As I practically covered my entire head with the napkin and scrubbed myself clean in a very indelicate and unrefined manner, it was then that I realized that the pretty pattern on the napkin that strikingly resembled my tie was indeed my actual tie. Not having looked to ensure that I had grabbed my real napkin, I'd mistakenly grabbed my tie and had proceeded to practically bathe with it.

When I realized what I'd done, my heart sank. What would people think? Would I be made to stand on a table in the middle of the banquet tables and be mocked and jeered at like some big unrefined loser?

Oh I just reeked of class, I tell ya. What was next? Belching out loud, rubbing my bare belly and yelling, "Well, Ma, them vittles were sure good! What's for dessert? Porcupine pie with possum ice cream and squirrel sprinkles?"

Actually, the angels were looking down upon me at that moment, because the others at the table were happily chatting each other up like there was no tomorrow, so they thankfully did not witness my momentary colossal uncouthness.

My work colleague, however, had seen everything and burst into laughter as if having just been given an overdose of laughing gas by her dentist. Once I realized my etiquette faux-pas, I quickly dropped my tie and grabbed my napkin, hoping that no one would notice except for my work colleague, who I was then contemplating having to kill after the banquet to ensure none of this became public.

After having a good laugh about my mistake, I decided that a trip to the rest room was necessary. Maybe I could even wash the gravy out of my tie. Before washing my hands before going back to my table, I flipped my tie over my shoulder to ensure that it did not get even dirtier. (Not that it couldn't have used a good scrubbing anyway.)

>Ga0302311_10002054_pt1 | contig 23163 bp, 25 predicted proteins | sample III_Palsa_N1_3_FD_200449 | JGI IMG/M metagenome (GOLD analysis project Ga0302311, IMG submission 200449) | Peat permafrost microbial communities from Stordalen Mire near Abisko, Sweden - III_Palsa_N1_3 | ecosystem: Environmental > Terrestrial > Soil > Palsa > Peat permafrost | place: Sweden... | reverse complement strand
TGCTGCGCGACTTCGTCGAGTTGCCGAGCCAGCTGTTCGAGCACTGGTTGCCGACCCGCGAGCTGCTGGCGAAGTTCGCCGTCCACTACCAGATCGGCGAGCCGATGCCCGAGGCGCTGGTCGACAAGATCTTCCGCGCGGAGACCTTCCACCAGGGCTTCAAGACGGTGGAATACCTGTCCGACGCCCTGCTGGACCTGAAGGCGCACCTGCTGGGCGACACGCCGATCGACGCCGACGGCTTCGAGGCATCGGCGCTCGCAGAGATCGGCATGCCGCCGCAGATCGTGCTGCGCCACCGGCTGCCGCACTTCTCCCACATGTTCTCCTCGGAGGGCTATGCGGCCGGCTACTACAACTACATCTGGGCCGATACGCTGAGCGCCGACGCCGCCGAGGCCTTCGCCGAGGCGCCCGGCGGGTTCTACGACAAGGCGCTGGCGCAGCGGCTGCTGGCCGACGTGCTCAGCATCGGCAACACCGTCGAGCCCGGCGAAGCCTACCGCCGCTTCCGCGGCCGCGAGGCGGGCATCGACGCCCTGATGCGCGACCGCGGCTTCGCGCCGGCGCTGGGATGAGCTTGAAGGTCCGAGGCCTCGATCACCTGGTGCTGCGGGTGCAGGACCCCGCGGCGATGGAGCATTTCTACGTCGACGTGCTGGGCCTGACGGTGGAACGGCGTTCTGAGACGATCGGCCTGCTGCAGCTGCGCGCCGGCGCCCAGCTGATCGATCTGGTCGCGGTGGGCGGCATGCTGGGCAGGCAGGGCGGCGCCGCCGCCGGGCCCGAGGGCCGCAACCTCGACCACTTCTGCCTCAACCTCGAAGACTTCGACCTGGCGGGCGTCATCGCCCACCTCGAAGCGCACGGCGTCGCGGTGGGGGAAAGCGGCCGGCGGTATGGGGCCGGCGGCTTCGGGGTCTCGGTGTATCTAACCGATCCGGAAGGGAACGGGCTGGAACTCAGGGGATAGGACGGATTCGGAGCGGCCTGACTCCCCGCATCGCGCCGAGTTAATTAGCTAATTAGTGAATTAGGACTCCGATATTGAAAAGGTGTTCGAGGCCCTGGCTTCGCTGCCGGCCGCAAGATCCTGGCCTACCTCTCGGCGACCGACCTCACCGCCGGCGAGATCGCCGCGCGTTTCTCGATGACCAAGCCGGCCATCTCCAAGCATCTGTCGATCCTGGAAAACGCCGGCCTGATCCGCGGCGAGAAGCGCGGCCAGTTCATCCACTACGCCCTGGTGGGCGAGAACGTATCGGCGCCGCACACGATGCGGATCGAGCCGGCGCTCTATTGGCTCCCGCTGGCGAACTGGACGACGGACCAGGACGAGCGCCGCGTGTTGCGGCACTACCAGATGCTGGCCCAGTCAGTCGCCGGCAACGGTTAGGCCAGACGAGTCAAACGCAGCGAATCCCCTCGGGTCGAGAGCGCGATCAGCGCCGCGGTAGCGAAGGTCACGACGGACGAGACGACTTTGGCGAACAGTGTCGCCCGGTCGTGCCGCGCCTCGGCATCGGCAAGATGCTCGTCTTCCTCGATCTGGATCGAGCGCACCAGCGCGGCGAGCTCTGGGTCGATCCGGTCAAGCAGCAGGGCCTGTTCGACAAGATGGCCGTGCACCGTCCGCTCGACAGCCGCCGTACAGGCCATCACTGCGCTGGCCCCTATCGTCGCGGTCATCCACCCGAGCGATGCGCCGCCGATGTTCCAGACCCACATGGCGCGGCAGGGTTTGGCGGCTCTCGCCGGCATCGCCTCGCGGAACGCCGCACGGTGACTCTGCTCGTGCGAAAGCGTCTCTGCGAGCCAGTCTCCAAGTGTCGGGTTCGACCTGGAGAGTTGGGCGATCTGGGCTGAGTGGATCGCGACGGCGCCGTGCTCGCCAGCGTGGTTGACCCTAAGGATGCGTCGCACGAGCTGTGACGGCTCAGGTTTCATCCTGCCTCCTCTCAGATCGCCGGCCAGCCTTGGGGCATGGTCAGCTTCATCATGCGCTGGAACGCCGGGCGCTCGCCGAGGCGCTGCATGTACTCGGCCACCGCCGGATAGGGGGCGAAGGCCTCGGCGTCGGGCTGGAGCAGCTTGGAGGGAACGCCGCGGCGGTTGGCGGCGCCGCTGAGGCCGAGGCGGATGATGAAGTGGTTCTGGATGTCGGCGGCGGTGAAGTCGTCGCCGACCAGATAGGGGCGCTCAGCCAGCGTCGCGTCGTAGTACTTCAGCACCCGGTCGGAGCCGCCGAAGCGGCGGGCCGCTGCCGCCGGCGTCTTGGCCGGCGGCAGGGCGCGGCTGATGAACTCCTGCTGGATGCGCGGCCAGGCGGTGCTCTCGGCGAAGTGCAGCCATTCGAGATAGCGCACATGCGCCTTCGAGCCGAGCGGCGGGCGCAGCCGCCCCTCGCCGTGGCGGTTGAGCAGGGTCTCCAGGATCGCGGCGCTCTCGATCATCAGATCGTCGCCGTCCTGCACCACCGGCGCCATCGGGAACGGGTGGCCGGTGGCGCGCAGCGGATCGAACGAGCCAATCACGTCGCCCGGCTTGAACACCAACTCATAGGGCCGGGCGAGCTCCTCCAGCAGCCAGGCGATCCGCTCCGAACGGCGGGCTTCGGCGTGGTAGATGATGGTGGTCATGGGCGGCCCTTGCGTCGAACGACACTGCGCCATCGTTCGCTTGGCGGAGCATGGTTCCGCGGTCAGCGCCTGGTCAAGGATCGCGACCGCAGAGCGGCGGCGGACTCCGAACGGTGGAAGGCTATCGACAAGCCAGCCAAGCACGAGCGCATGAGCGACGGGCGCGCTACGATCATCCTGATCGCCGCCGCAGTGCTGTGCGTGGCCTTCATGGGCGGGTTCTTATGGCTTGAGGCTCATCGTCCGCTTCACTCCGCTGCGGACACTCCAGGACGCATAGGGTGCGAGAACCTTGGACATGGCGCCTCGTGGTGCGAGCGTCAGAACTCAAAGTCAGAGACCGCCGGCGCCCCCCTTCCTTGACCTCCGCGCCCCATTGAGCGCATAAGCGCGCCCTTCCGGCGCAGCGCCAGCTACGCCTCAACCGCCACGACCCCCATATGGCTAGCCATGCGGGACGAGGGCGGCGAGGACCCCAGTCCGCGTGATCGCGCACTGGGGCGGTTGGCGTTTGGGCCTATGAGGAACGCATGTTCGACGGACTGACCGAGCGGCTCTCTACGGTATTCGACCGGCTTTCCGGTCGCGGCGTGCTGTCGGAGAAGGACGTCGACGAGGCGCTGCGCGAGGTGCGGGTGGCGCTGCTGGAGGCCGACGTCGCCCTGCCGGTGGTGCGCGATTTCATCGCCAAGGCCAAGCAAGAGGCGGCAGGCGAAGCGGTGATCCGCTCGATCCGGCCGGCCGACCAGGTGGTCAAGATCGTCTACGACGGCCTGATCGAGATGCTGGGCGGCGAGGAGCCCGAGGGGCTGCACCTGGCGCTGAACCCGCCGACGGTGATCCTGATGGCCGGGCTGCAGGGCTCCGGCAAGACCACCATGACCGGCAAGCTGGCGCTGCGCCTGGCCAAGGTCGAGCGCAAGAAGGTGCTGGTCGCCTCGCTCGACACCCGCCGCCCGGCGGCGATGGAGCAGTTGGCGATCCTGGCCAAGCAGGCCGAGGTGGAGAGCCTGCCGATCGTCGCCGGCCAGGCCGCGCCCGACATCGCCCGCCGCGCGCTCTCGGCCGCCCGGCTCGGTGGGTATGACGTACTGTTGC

I returned to the table at the front of the room right next to the stage. I must have walked by a couple of hundred people to get to my seat, not to mention a few dozen mingling around the hallway outside the banquet room. I sat down.

Of course, my tie was still flipped over my right shoulder. Perhaps I should have just started dancing a jig and playing a tune using the spout on an old and cracked bottle of moonshine.

This stuff only seems to happen in front of large groups of people. Luckily, I can laugh about it now, but I was mortified at the time. Perhaps I need an etiquette coach or something. I'm not sure. You've heard of "My Fair Lady"? Well, maybe it's time for "My Fair Brian".

I should just scrap my (somewhat pitiful) tie collection and switch to wearing turtlenecks. But then I'd just turn into one big ball of sweat since I'm not one to wear sweaters. You might as well set me on fire than make me wear a sweater. I'd be cooler covered in flames than I would be wearing something made out of wool.